Lesson. A tax sale purchaser may not obtain a tax deed if the statutory redemption notice inflates the redemption amount. Such notices should not include any overbid/surplus funds as being required for redemption.
Legal issue. Whether tax sale purchaser’s post-sale statutory redemption notice substantially complied with Indiana law despite erroneously including purchaser’s overbid amount.
Vital facts. Tax sale purchaser (“Purchaser”) timely sent the post-sale statutory redemption notice to the owner/tax payer (“Owner”). This is sometimes referred to as the “4.5 Notice” based upon the relevant statute. Owner did not redeem the property from the tax sale. The contents of the 4.5 Notice were at issue in McIntosh. Purchaser bought the tax sale certificate for $8752.00, which included an overbid (surplus) amount of $4679.29. The 4.5 Notice erroneously listed the overbid as a component of the redemption amount.
Procedural history. Purchaser filed a petition for tax deed, and Owner objected. After a hearing, the trial court denied the petition, and Purchaser appealed.
Key rules. The Indiana Court of Appeals summarized the tax sale process:
the sale proceeds first satisfy the property tax obligation for the property, then satisfy certain other qualifying tax obligations of the property owner, with any surplus going into the Surplus Fund. In other words, the Surplus Fund is comprised of the overbid. The Surplus Fund may also be used to satisfy taxes or assessments that become due during the redemption period. Finally, if the property is redeemed, the tax-sale purchaser has a claim on whatever is in the Surplus Fund, and, if a tax deed is issued, the original owner does.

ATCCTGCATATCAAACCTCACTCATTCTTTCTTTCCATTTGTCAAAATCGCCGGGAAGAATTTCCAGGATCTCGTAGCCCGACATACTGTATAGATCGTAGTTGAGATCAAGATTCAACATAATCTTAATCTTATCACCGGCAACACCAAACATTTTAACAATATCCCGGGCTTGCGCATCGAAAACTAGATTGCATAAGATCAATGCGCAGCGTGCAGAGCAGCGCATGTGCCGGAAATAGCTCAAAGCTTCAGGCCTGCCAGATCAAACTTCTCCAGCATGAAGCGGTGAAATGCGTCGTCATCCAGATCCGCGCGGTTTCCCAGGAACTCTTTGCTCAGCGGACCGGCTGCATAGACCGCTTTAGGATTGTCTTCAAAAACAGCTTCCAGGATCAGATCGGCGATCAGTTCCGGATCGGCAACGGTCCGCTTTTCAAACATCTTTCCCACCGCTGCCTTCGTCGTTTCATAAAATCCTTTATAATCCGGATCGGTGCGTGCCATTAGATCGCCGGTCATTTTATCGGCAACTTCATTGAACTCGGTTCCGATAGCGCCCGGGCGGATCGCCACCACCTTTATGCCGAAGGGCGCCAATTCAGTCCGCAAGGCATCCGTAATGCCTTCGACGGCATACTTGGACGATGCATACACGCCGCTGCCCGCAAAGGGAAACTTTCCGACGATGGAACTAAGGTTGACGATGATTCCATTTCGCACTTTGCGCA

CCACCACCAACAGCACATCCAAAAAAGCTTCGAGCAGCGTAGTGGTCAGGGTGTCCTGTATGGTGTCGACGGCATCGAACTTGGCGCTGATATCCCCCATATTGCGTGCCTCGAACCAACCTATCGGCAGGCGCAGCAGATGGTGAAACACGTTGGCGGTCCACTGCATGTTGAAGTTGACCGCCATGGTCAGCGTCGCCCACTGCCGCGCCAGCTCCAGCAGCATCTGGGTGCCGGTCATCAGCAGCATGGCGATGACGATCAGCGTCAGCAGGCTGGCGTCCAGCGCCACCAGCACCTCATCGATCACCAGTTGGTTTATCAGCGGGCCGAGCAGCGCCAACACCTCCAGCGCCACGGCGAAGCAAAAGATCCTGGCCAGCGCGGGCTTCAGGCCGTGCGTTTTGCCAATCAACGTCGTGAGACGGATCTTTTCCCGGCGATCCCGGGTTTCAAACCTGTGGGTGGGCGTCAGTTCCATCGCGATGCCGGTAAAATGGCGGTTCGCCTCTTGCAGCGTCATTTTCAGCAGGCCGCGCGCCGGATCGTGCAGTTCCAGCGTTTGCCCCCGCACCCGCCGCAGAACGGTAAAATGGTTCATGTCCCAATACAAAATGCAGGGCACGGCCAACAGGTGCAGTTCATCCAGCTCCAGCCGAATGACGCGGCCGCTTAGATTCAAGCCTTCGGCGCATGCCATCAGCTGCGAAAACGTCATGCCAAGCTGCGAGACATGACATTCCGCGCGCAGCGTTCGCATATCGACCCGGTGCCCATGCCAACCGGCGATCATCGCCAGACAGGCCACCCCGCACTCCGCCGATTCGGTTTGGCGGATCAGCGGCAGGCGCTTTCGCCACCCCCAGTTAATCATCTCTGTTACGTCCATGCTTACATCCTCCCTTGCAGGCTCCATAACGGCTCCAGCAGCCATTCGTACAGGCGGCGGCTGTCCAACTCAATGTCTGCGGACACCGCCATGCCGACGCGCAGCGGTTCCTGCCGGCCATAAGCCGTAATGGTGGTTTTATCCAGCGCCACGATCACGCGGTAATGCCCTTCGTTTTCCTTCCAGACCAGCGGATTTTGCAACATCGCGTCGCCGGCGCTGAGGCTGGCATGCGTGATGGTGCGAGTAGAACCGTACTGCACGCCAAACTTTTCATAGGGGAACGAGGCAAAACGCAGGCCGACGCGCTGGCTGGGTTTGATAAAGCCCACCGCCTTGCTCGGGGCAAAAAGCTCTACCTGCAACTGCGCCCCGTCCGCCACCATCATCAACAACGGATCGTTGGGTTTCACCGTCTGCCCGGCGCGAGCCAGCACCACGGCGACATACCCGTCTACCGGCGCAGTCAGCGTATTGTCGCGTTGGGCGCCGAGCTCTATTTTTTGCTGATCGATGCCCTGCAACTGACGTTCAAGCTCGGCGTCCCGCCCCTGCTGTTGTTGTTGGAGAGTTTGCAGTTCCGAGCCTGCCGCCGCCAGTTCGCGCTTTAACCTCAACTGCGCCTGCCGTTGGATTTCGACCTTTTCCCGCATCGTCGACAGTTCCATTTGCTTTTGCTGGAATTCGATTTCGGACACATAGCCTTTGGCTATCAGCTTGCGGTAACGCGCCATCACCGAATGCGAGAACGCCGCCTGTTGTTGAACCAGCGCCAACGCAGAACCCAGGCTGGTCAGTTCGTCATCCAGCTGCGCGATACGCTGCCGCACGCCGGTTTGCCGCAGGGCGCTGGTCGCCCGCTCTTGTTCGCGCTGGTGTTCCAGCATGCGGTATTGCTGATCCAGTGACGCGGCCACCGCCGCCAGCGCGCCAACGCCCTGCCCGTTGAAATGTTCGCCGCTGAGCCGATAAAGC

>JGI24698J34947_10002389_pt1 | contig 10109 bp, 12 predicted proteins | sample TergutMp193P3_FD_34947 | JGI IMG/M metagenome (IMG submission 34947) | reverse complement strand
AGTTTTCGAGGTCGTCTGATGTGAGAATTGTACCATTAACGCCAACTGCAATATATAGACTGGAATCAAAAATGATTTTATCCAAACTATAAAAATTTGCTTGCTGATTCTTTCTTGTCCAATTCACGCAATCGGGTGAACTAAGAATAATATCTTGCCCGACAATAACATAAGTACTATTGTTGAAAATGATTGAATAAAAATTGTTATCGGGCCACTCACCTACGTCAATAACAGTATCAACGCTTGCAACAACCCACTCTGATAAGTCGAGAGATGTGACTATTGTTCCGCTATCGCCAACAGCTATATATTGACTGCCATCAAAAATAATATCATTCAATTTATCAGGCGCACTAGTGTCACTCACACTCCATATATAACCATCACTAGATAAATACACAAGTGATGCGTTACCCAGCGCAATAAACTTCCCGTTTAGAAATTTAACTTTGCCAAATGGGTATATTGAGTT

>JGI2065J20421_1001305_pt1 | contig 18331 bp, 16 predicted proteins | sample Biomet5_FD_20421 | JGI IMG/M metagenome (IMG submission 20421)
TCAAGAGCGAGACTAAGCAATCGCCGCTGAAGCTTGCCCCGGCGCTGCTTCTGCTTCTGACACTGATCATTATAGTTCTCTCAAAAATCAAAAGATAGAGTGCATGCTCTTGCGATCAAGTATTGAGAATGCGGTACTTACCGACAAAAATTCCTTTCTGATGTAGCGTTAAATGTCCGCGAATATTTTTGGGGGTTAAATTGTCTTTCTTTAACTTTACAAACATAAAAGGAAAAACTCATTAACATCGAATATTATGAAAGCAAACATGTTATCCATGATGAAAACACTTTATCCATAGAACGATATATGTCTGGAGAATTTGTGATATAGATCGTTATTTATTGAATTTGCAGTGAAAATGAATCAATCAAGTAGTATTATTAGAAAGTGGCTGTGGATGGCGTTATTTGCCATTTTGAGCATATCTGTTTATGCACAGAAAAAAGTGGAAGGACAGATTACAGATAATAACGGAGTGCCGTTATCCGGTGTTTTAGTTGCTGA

A 4.5 Notice arises out of Indiana Code 6-1.1-25-4.5. The notice must include, among other things, “the components of the amount required to redeem” the property from the sale. Indiana Code 6-1.1-24-6.1(b) details those components. The overbid/surplus is not one of the components.
Holding. The Court affirmed the denial of the petition for tax deed but remanded the case with instructions for the trial court to order a new 120-day redemption period with a new 4.5 Notice.
Policy/rationale. The trial court found that the 4.5 Notice “greatly overstated” the redemption amount. The Court of Appeals agreed that the notice “would have led a reasonable person to conclude that the total redemption amount was far greater than it actually was….” The Purchaser made a number of arguments in support of its theory that the 4.5 Notice substantially complied with the applicable statutes and was not inaccurate. However, the Court rejected the Purchaser’s position and reasoned that the notice “asked [Owner] to jump through too many hoops to discover the true redemption amount, a situation that only existed because [Purchaser] - misleadingly and without justification – included the overbid in the first place.”
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